Slow torture for kids and grownups alike, The Nutcracker and the Four Realms gives a bad name to the very concept of family entertainment. What went wrong? Where to begin?!? On the surface, this Disney debacle seems like a no-brainer for the holidays: It’s an 1816 gothic fairytale by E.T.A. Hoffman and a ballet with music by Tchaikovsky. What we have here is simply a botch job with two directors — Lasse Hallstrom (My Life as a Dog) for starters and Joe Johnston (Jurassic Park III) for reshoots — and absolutely no personality of its own. Dance fans can look forward to a pair of all-too-brief appearances, including one over the end credits, from ballet great Misty Copeland. After that, composer James Newton Howard smothers the sounds of this perennial seasonal favorite in aural swill.
It’s Christmas Eve in in Victorian London, and clever Clara Stahlbaum (Mackenzie Foy), the 14-year-old embodiment of female empowerment, is in a funk. Her mum has recently died (there goes Disney again with the dead parent thing) and neither Clara nor her siblings are in the mood to follow their mopey dad (Matthew Macfadyen) to a lavish Christmas ball. Not to mention that her father insists she wear dead mum’s dress — creepy, right? Mum has left gifts behind for her children. Clara gets an egg-shaped box with no key to open it. Frustrating, yes? So is mum’s note: “Everything you need is inside.” At the party, the young woman seeks out her godfather Drosselmeyer (Morgan Freeman in paycheck mode), a toymaker who zaps her into another dimension. If only he could zap audiences out of the multiplex.
Any hope that things will pick up are quickly dashed when Clara enters “the four realms,” where it turns out her mum was once queen. Hope you like headache-inducing vistas that can leave you in a digitally induced coma! And good luck figuring out why the leaders of the realms are at war with each other! Searching for answers, Clara teams up with a Nutcracker soldier named Phillip (Jayden Fowora-Knight), and an animated mouse. It seems like Mother Ginger (Helen Mirren, reduced to mugging) is evil. Or maybe it’s flower-covered Hawthorne (Eugenio Derbez) or icy Shiver (Richard E. Grant)? Or how about Sugar Plum, who seems to be having a squeaky-voiced meltdown in the welcome distraction of Keira Knightley’s helium-high portrayal of toxic cotton candy.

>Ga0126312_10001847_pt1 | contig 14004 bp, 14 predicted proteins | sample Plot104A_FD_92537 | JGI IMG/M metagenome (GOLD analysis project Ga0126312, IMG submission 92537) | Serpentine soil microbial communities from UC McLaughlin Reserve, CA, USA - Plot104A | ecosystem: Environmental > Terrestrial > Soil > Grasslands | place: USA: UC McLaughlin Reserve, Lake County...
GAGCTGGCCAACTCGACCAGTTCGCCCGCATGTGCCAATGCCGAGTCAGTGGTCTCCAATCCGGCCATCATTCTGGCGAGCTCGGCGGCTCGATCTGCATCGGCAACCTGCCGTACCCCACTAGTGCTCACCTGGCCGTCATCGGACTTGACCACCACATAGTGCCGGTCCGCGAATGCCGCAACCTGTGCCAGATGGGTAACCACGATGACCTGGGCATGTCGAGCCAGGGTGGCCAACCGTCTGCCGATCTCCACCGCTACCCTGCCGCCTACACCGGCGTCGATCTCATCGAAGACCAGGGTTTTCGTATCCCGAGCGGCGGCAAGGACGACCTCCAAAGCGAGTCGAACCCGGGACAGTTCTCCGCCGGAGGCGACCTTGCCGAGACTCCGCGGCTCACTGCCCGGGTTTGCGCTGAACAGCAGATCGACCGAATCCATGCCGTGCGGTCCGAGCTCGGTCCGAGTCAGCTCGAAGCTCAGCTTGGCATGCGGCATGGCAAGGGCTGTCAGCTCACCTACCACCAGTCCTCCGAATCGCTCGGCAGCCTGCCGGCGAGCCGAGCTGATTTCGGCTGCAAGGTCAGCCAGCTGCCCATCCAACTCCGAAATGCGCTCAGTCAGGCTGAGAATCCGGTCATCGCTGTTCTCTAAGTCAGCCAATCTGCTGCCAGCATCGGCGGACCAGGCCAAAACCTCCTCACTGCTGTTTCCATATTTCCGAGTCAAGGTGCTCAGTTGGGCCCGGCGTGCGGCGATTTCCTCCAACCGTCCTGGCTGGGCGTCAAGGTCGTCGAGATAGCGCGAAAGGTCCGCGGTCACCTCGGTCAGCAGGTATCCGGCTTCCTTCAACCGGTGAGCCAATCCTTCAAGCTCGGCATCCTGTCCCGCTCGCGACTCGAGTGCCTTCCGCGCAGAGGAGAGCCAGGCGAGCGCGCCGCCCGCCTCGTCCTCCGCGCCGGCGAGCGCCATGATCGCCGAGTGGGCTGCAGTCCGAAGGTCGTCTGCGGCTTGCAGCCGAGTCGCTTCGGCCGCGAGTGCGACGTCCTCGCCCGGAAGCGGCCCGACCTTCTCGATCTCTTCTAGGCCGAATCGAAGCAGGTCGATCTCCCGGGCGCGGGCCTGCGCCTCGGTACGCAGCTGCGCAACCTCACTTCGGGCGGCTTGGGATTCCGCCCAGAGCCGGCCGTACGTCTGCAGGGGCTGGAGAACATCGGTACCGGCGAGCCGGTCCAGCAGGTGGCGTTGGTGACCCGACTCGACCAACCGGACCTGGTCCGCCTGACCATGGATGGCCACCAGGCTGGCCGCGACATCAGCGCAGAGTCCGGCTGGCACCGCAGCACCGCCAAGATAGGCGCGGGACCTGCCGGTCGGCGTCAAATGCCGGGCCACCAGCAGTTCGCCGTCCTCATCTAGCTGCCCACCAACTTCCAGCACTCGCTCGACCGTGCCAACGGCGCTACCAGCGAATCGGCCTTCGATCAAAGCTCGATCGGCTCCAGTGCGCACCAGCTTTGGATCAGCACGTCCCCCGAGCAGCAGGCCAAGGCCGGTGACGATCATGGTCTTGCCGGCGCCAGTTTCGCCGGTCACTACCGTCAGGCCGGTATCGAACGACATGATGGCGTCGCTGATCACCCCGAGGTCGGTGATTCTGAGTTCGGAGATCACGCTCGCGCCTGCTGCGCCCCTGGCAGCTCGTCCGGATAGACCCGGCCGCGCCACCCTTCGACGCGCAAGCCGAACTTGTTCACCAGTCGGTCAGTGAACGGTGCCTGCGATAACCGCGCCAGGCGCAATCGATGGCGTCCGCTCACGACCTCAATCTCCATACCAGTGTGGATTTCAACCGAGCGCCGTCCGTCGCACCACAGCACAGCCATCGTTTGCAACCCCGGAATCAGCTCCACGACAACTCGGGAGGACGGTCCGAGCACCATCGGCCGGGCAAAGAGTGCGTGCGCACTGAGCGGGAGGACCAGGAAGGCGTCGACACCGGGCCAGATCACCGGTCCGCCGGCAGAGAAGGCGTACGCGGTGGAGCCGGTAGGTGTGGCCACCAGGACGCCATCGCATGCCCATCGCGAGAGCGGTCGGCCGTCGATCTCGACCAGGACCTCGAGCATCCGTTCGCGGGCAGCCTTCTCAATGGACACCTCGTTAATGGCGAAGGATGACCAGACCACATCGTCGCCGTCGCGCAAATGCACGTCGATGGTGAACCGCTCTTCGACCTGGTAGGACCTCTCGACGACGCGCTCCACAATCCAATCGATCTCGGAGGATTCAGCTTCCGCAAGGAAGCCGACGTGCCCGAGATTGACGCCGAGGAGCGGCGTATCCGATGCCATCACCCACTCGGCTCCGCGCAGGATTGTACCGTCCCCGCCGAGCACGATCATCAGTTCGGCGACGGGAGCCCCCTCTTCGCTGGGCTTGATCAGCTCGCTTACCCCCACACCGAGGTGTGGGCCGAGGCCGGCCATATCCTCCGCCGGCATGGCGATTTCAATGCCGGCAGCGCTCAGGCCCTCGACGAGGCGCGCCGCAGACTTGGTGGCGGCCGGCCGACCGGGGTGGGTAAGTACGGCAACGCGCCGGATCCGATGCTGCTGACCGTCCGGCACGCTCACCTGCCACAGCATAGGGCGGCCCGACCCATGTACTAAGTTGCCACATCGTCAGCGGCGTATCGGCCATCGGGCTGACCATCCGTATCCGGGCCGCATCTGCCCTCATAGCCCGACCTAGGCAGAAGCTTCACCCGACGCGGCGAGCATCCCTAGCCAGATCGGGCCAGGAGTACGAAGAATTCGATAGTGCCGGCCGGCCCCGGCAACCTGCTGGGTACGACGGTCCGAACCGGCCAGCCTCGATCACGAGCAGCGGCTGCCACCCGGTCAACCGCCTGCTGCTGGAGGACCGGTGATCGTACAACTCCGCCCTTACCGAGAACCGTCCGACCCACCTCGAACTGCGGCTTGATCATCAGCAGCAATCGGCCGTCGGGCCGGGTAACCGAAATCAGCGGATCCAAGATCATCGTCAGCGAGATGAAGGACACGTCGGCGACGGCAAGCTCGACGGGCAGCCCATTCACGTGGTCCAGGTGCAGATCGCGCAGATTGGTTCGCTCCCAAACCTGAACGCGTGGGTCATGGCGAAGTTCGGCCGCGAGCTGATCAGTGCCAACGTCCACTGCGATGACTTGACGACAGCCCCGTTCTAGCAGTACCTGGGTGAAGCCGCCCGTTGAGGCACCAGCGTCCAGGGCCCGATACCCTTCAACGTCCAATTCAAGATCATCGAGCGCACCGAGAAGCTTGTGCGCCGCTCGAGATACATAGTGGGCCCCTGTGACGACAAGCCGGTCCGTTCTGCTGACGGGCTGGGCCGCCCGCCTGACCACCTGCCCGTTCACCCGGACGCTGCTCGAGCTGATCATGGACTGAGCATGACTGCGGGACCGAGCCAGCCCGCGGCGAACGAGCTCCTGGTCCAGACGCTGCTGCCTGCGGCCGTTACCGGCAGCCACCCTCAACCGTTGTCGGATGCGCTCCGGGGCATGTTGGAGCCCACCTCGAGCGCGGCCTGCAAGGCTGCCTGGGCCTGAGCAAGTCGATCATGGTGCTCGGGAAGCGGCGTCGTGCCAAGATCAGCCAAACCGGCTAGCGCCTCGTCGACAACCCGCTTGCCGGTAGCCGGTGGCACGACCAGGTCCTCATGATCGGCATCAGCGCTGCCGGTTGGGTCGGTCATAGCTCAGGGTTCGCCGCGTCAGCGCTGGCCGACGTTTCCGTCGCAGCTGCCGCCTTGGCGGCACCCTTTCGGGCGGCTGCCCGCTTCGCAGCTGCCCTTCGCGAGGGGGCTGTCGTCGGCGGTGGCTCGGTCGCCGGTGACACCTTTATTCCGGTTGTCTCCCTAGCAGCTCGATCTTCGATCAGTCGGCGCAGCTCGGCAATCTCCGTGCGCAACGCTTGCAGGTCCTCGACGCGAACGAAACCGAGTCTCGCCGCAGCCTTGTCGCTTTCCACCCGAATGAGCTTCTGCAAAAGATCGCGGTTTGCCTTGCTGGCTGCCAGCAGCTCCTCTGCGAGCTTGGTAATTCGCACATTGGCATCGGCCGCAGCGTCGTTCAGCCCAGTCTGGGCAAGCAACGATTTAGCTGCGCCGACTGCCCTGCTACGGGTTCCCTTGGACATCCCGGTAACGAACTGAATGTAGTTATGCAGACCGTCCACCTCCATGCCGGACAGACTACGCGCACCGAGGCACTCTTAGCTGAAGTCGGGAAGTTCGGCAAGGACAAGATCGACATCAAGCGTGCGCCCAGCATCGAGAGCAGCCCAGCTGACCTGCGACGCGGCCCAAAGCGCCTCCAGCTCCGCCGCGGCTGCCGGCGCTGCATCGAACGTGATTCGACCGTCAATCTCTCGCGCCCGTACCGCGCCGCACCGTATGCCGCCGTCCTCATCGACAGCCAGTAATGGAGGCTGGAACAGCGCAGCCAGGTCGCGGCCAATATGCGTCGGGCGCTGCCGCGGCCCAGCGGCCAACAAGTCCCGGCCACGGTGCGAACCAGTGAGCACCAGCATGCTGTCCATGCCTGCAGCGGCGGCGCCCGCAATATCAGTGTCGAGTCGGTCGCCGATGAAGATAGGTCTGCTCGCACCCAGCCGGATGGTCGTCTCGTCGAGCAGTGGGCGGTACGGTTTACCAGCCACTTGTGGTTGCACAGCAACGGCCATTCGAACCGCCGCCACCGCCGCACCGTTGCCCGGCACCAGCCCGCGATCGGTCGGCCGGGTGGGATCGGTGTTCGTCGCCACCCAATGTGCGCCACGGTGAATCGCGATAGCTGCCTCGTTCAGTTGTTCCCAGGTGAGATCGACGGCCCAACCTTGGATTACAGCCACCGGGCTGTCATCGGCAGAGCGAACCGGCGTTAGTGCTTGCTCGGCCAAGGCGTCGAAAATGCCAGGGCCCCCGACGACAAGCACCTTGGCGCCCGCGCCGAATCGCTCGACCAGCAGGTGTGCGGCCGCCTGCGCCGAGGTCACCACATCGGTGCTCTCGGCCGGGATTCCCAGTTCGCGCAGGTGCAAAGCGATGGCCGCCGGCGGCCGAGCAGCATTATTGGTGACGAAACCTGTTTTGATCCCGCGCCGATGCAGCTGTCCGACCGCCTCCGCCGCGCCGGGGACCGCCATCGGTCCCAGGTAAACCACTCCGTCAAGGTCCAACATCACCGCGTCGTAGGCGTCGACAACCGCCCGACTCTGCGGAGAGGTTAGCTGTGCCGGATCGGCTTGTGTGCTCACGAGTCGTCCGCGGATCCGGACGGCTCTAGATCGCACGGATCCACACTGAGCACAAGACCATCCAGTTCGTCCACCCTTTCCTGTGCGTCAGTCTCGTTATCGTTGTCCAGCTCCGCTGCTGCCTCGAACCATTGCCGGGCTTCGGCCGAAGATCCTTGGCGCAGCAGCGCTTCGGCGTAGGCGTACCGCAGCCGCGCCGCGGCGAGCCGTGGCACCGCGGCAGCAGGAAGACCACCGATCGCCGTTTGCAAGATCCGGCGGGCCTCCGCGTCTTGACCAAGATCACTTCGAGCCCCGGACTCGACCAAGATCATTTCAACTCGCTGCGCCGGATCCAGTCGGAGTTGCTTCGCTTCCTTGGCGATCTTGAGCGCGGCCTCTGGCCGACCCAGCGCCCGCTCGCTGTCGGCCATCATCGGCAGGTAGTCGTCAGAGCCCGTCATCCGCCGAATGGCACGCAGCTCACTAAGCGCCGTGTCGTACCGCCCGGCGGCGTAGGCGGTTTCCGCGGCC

Any description of what follows, including a battle of tin soldiers, clowns on the attack and a swarm of killer mice, would only evoke other, much better films such as The Wizard of Oz, The Chronicles of Narnia and Willy Wonka and the Chocolate Factory. What this Nutcracker offers is so overproduced, so mechanical and so indigestibly whimsical that it won’t just be two-year-olds who want to puke it up. Clara is told that the four realms represent a parallel world where time moves faster. Not in this movie, which slows to a crawl in the act of boring you breathless.